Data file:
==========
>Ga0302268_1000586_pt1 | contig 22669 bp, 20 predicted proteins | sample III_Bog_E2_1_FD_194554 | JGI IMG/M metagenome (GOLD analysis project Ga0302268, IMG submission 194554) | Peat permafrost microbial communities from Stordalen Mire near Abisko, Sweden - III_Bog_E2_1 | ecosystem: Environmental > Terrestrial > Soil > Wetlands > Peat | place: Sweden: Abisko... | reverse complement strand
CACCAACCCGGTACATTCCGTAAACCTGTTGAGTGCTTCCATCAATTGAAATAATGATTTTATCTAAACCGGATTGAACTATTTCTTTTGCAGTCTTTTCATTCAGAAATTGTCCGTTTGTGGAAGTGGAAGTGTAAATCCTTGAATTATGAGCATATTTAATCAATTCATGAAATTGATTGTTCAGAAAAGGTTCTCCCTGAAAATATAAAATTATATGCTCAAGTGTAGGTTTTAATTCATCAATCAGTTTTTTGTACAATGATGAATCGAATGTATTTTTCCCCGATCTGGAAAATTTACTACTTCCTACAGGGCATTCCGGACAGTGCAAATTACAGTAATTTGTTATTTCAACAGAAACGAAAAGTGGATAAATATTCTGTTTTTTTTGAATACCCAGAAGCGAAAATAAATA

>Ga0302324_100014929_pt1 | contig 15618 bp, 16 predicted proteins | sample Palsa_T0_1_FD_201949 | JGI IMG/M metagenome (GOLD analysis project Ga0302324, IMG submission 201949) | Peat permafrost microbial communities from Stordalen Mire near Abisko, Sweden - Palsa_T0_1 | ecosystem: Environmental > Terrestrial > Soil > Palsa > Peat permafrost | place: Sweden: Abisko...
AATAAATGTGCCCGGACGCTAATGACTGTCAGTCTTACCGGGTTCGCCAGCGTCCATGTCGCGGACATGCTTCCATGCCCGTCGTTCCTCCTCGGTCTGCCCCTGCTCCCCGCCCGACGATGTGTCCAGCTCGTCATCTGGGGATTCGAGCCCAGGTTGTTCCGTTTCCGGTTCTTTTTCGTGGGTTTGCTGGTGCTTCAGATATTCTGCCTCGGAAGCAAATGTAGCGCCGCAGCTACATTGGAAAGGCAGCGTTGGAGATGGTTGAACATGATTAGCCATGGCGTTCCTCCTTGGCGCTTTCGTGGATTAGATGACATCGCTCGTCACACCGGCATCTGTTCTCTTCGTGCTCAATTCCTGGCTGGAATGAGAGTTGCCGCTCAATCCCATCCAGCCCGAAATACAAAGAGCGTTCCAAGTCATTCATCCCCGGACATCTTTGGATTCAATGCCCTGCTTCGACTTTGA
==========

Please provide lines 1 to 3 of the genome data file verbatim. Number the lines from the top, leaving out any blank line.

>Ga0302268_1000586_pt1 | contig 22669 bp, 20 predicted proteins | sample III_Bog_E2_1_FD_194554 | JGI IMG/M metagenome (GOLD analysis project Ga0302268, IMG submission 194554) | Peat permafrost microbial communities from Stordalen Mire near Abisko, Sweden - III_Bog_E2_1 | ecosystem: Environmental > Terrestrial > Soil > Wetlands > Peat | place: Sweden: Abisko... | reverse complement strand
CACCAACCCGGTACATTCCGTAAACCTGTTGAGTGCTTCCATCAATTGAAATAATGATTTTATCTAAACCGGATTGAACTATTTCTTTTGCAGTCTTTTCATTCAGAAATTGTCCGTTTGTGGAAGTGGAAGTGTAAATCCTTGAATTATGAGCATATTTAATCAATTCATGAAATTGATTGTTCAGAAAAGGTTCTCCCTGAAAATATAAAATTATATGCTCAAGTGTAGGTTTTAATTCATCAATCAGTTTTTTGTACAATGATGAATCGAATGTATTTTTCCCCGATCTGGAAAATTTACTACTTCCTACAGGGCATTCCGGACAGTGCAAATTACAGTAATTTGTTATTTCAACAGAAACGAAAAGTGGATAAATATTCTGTTTTTTTTGAATACCCAGAAGCGAAAATAAATA

>Ga0302324_100014929_pt1 | contig 15618 bp, 16 predicted proteins | sample Palsa_T0_1_FD_201949 | JGI IMG/M metagenome (GOLD analysis project Ga0302324, IMG submission 201949) | Peat permafrost microbial communities from Stordalen Mire near Abisko, Sweden - Palsa_T0_1 | ecosystem: Environmental > Terrestrial > Soil > Palsa > Peat permafrost | place: Sweden: Abisko...